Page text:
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Sensitive Detection of Staphylococcus aureus with Vancomycin-Conjugated Magnetic Beads as Enrichment Carriers Combined with Flow Cytometry

Meng, Xiangyu, Yang, Guotai, Li, Fulai, Liang, Taobo, Lai, Weihua, Xu, Hengyi
ACS Applied Materials & Interfaces 2017 v.9 no.25 pp. 21464-21472
Bacillus cereus, Cronobacter sakazakii, Escherichia coli O157, Gram-negative bacteria, Gram-positive bacteria, Listeria monocytogenes, Salmonella Enteritidis, Staphylococcus aureus, antibacterial properties, antibodies, bovine serum albumin, detection limit, flow cytometry, fluorescein, fluorescence, immunoglobulin G, isothiocyanates, swine, vancomycin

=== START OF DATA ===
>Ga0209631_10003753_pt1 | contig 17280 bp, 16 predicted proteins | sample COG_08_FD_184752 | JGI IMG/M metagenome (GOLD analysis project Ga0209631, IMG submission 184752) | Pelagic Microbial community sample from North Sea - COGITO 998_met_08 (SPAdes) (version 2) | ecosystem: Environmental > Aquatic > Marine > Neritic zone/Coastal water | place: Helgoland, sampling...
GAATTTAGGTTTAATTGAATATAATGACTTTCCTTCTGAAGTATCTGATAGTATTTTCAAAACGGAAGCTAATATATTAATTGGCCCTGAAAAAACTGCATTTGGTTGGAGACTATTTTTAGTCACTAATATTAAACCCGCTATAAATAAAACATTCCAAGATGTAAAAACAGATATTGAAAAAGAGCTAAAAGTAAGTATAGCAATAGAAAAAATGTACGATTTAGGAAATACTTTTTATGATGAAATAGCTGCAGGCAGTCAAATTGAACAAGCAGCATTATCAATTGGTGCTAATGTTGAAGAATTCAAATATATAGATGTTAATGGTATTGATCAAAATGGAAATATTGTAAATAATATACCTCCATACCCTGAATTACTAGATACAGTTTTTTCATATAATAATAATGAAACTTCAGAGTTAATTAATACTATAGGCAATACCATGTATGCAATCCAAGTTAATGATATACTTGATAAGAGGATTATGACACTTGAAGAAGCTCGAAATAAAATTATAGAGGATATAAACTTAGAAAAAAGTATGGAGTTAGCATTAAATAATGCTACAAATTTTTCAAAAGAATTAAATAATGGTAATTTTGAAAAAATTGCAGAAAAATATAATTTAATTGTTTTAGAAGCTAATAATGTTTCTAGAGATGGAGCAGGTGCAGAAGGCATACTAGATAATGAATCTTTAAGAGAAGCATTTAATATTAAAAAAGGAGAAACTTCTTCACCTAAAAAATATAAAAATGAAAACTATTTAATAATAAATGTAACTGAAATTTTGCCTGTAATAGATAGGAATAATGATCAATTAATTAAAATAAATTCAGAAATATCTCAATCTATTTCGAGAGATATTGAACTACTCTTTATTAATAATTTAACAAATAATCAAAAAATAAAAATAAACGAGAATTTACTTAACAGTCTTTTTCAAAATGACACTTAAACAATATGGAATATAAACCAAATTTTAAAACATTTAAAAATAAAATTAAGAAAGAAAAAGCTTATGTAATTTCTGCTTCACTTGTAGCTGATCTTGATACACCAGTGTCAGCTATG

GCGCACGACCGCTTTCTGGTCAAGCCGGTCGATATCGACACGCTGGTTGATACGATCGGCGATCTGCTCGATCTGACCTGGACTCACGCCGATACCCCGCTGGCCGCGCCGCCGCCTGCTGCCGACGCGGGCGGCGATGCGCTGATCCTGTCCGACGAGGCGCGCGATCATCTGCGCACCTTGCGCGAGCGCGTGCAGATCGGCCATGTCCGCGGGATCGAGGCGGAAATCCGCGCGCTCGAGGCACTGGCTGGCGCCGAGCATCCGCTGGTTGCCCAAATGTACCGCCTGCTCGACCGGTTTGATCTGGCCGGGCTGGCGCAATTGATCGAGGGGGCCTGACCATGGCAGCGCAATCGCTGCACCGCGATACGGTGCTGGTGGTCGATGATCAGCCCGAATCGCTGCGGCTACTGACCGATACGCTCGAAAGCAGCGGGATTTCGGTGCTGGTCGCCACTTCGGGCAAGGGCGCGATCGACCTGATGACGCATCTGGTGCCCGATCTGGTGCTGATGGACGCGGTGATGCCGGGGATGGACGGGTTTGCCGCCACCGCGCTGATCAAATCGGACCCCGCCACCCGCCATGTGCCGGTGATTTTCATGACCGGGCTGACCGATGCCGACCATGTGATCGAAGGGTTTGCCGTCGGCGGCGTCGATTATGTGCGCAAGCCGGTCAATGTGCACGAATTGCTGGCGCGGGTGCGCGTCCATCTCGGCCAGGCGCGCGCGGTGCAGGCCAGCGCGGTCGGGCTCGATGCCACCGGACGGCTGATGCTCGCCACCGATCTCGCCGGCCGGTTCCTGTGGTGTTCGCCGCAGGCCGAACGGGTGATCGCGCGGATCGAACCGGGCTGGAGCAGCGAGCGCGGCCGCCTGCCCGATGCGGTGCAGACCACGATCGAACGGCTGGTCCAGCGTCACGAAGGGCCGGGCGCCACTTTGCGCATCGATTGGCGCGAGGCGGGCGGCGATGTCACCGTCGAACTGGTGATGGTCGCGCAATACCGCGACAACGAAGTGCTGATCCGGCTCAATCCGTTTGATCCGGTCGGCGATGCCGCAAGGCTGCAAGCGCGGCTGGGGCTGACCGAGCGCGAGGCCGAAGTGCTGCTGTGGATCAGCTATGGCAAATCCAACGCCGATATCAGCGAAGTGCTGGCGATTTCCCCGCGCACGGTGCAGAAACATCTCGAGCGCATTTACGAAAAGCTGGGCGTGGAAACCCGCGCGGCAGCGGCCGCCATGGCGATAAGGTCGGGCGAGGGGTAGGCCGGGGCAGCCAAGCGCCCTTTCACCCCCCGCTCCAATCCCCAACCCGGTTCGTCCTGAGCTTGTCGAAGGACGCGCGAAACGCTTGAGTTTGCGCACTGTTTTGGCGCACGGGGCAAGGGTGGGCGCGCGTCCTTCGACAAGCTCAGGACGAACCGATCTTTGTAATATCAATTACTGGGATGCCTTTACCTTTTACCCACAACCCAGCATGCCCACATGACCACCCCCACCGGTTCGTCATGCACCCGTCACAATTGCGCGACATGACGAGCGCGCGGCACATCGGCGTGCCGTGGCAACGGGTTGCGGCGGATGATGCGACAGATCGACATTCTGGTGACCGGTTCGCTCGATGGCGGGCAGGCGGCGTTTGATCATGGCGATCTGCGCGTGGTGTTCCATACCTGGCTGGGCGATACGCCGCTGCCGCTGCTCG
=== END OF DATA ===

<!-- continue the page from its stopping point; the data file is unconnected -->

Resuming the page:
A novel sandwich strategy was designed to detect Staphylococcus aureus. The strategy is based on an antibacterial agent that captures bacterial cells and a fluorescein-labeled antibody that acts as the signal-output probe. Vancomycin (Van), which exerts a strong antibacterial effect on Gram-positive bacteria, was utilized as a molecular recognition agent to detect pathogenic bacteria. To effectively concentrate S. aureus, we used bovine serum albumin (BSA) as the amplification carrier to modify magnetic beads (MBs), which were then functionalized with Van. To improve the specificity of the method for S. aureus detection, we adopted fluorescein isothiocyanate (FITC)-tagged pig immunoglobulin G (FITC-pig IgG) as the signal probe and the second recognition agent that bound between the Fc fragment of pig IgG and protein A in the surface of S. aureus. To quantify S. aureus, we measured the fluorescence signal by flow cytometry (FCM). The use of multivalent magnetic nanoprobes (Van-BSA-MBs) showed a high concentration efficiency (>98%) at bacterial concentrations of only 33 colony-forming units (CFU)/mL. Furthermore, the sandwich mode (FITC-pig IgG/SA/Van-BSA-MBs) also showed ideal specificity because Van and IgG bound with S. aureus at two distinct sites. The detection limit for S. aureus was 3.3 × 10¹ CFU/mL and the total detection process could be completed within 120 min. Other Gram-positive bacteria and Gram-negative bacteria, including Listeria monocytogenes, Bacillus cereus, Cronobacter sakazakii, Escherichia coli O157:H7, and Salmonella Enteritidis, negligibly interfered with S. aureus detection. The proposed detection strategy for S. aureus possesses attractive characteristics, such as high sensitivity, simple operation, short testing time, and low cost.